III. Discussion

Appellants allege that the trial court (1) should have granted Andy Elchos's Motion in Limine to exclude certain audio tapes,(2) improperly admitted hearsay into evidence, (3) erred in denying their Motion for Acquittal based on the insufficiency of the evidence, (4) and erred in denying their Motion for Acquittal because no federal agent personally observed any violations of the MBTA. Of these alleged errors, the first two challenge the trial court's evidentiary determinations and are therefore reviewed for abuse of discretion. The allegation that the trial court lacked sufficient evidence to support a conviction is evaluated under the "any substantial evidence" standard. The Appellants' fourth allegation is a question of law, reviewed de novo, but is plainly without merit and is dismissed without discussion.*fn7

1. Whether the Trial Court Abused Its Discretion in Denying Andy Elchos's Motion in Limine to Exclude Certain Audio Recordings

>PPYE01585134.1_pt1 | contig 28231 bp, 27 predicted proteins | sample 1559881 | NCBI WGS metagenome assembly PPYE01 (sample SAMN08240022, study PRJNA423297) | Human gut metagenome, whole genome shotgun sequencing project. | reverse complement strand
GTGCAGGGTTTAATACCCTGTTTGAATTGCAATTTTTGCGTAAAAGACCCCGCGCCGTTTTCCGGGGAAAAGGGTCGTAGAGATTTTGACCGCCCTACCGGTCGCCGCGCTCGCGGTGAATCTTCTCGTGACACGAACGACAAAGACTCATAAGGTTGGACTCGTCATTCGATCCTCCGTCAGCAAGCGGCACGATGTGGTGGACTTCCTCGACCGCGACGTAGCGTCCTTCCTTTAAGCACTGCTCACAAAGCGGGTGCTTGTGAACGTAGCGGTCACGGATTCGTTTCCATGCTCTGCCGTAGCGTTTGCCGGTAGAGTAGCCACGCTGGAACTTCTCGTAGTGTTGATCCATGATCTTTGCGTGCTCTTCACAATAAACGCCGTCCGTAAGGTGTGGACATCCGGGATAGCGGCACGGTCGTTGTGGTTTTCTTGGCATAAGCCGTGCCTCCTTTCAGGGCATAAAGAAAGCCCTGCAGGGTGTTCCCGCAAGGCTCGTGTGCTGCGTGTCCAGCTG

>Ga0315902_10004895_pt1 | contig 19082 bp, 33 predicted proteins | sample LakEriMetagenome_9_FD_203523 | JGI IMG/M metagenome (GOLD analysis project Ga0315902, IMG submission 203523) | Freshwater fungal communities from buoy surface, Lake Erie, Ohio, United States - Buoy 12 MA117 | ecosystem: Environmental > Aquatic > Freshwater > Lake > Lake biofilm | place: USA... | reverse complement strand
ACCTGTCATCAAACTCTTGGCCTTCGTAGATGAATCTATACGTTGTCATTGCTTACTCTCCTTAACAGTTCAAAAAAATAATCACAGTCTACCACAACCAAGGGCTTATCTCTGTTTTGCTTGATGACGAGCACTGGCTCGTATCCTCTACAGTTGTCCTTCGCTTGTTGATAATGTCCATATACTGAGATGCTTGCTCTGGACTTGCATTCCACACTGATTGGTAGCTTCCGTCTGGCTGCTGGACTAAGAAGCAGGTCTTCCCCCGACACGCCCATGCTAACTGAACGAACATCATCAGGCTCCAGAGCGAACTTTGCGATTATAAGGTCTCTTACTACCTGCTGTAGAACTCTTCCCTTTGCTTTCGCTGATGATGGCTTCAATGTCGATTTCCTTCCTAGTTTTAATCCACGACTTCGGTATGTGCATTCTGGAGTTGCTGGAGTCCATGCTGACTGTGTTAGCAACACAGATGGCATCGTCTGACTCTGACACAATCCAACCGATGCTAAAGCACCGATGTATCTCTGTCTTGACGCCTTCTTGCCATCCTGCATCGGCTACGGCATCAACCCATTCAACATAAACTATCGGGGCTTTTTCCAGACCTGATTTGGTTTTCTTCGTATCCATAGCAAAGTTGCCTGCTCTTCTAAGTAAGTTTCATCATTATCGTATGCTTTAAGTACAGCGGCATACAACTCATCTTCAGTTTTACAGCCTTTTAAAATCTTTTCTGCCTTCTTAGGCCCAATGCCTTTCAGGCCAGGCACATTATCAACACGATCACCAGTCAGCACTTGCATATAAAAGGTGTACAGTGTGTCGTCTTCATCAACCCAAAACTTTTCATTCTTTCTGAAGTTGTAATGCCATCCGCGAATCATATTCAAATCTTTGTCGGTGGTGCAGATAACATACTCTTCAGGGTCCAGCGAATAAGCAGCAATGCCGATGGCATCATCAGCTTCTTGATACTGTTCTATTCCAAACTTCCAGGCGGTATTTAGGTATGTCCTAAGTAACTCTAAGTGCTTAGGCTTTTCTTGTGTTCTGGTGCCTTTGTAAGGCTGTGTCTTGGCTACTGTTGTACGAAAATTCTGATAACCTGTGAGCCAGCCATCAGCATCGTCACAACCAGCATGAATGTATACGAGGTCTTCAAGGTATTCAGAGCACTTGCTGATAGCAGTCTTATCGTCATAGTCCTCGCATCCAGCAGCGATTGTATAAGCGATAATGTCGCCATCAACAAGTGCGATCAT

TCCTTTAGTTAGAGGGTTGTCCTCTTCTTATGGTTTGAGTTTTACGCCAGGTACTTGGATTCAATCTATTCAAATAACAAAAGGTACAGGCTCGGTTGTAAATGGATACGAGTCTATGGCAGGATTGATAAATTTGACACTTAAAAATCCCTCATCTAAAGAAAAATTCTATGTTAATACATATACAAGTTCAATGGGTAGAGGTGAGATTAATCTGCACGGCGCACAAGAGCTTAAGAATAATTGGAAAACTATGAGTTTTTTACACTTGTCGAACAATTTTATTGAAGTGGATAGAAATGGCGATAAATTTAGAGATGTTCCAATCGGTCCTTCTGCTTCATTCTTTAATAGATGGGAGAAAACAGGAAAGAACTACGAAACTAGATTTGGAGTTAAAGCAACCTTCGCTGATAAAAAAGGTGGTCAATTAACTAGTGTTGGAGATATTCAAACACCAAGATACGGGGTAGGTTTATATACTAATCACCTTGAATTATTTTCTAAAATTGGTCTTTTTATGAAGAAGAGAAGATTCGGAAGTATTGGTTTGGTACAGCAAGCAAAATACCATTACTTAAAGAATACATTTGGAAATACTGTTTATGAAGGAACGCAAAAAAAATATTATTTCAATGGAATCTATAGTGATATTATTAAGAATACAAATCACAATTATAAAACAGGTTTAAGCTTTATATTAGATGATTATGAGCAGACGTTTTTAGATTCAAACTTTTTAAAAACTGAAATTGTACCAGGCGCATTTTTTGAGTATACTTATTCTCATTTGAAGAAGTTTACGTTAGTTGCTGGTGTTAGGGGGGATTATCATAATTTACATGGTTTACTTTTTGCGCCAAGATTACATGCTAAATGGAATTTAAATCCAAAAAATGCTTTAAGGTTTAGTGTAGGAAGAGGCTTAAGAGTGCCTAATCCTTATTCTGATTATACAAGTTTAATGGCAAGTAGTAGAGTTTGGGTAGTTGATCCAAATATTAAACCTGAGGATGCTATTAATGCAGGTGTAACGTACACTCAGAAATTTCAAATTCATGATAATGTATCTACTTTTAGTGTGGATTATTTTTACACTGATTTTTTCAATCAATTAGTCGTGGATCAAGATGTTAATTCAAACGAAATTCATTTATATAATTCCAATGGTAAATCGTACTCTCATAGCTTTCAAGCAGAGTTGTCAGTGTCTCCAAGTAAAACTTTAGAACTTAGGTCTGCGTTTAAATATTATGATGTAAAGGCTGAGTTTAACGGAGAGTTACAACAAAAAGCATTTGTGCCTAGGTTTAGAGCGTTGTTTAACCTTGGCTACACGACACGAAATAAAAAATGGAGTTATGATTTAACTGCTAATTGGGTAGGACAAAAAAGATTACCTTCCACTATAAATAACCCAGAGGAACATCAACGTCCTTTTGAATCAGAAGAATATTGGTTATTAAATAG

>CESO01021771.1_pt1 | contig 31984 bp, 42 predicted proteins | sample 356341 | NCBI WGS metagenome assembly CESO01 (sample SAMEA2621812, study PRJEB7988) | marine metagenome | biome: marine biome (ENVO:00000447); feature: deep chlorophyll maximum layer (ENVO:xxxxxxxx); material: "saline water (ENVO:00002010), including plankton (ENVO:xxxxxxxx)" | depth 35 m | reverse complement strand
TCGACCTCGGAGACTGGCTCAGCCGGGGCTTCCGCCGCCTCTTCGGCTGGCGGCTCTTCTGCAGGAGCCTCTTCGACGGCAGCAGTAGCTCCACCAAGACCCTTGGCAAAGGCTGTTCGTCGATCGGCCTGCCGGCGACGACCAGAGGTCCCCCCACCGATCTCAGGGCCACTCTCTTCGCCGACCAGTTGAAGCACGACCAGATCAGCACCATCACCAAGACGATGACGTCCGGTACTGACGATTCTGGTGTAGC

"'Admission of tape recordings falls within the 'sound discretion' of the trial court.'" Thompson, 130 F.3d 676, 683 (5th Cir. 1997) (quoting United States v. White, 116 F.3d 903, 920 (D.C. Cir. 1997) (per curiam)). The preeminent requirement for the admissibility of audio recordings is reliability. Thompson, 130 F.3d at 683. The government bears the burden of showing that the recordings are "accurate, authentic, and trustworthy." Id. Once the proper foundation has been laid, the party challenging the recordings must show that they are inaccurate. Id. (citing United States v. Carbone, 798 F.2d 21, 24 (1st Cir. 1986). A trial court's decision to admit audio tapes over the objection that they are inaudible is ...